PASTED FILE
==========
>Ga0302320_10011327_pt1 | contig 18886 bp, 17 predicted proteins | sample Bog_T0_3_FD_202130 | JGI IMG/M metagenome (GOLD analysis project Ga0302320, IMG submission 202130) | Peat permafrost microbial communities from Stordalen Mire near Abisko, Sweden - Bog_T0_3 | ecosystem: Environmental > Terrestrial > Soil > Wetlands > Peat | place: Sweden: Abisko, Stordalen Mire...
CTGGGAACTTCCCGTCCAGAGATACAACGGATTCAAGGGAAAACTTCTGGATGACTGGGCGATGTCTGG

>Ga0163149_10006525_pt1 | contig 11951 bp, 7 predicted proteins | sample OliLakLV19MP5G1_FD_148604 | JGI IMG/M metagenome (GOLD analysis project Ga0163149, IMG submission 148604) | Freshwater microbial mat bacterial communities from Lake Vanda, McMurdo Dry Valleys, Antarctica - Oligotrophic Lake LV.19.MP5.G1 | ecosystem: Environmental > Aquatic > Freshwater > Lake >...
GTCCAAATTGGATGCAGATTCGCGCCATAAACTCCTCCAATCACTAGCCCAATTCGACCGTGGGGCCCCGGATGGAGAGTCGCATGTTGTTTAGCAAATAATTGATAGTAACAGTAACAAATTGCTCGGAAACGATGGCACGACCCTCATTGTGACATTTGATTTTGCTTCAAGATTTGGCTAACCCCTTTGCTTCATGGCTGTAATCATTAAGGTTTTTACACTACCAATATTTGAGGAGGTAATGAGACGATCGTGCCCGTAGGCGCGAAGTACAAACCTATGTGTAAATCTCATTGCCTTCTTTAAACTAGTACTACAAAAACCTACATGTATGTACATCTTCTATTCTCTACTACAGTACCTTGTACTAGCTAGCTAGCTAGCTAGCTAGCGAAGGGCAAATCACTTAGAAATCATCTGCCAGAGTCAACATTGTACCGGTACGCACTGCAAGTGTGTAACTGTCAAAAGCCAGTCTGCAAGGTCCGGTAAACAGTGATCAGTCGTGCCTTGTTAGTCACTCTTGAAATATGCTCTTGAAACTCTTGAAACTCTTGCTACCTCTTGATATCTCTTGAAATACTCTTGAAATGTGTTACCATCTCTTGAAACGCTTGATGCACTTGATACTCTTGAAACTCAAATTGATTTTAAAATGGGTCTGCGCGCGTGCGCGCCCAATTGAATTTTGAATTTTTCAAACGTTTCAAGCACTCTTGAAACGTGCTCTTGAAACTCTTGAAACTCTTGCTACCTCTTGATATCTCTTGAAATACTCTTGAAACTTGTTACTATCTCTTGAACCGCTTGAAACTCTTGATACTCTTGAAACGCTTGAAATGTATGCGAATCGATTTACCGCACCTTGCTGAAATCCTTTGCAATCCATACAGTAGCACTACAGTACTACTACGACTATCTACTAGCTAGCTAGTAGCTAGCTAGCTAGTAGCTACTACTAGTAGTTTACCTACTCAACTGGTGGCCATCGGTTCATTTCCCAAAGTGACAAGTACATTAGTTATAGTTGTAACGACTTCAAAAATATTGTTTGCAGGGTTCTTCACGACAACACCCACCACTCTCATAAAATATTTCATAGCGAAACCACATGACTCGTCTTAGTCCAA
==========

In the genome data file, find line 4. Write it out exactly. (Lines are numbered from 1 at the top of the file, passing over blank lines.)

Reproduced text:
GTCCAAATTGGATGCAGATTCGCGCCATAAACTCCTCCAATCACTAGCCCAATTCGACCGTGGGGCCCCGGATGGAGAGTCGCATGTTGTTTAGCAAATAATTGATAGTAACAGTAACAAATTGCTCGGAAACGATGGCACGACCCTCATTGTGACATTTGATTTTGCTTCAAGATTTGGCTAACCCCTTTGCTTCATGGCTGTAATCATTAAGGTTTTTACACTACCAATATTTGAGGAGGTAATGAGACGATCGTGCCCGTAGGCGCGAAGTACAAACCTATGTGTAAATCTCATTGCCTTCTTTAAACTAGTACTACAAAAACCTACATGTATGTACATCTTCTATTCTCTACTACAGTACCTTGTACTAGCTAGCTAGCTAGCTAGCTAGCGAAGGGCAAATCACTTAGAAATCATCTGCCAGAGTCAACATTGTACCGGTACGCACTGCAAGTGTGTAACTGTCAAAAGCCAGTCTGCAAGGTCCGGTAAACAGTGATCAGTCGTGCCTTGTTAGTCACTCTTGAAATATGCTCTTGAAACTCTTGAAACTCTTGCTACCTCTTGATATCTCTTGAAATACTCTTGAAATGTGTTACCATCTCTTGAAACGCTTGATGCACTTGATACTCTTGAAACTCAAATTGATTTTAAAATGGGTCTGCGCGCGTGCGCGCCCAATTGAATTTTGAATTTTTCAAACGTTTCAAGCACTCTTGAAACGTGCTCTTGAAACTCTTGAAACTCTTGCTACCTCTTGATATCTCTTGAAATACTCTTGAAACTTGTTACTATCTCTTGAACCGCTTGAAACTCTTGATACTCTTGAAACGCTTGAAATGTATGCGAATCGATTTACCGCACCTTGCTGAAATCCTTTGCAATCCATACAGTAGCACTACAGTACTACTACGACTATCTACTAGCTAGCTAGTAGCTAGCTAGCTAGTAGCTACTACTAGTAGTTTACCTACTCAACTGGTGGCCATCGGTTCATTTCCCAAAGTGACAAGTACATTAGTTATAGTTGTAACGACTTCAAAAATATTGTTTGCAGGGTTCTTCACGACAACACCCACCACTCTCATAAAATATTTCATAGCGAAACCACATGACTCGTCTTAGTCCAA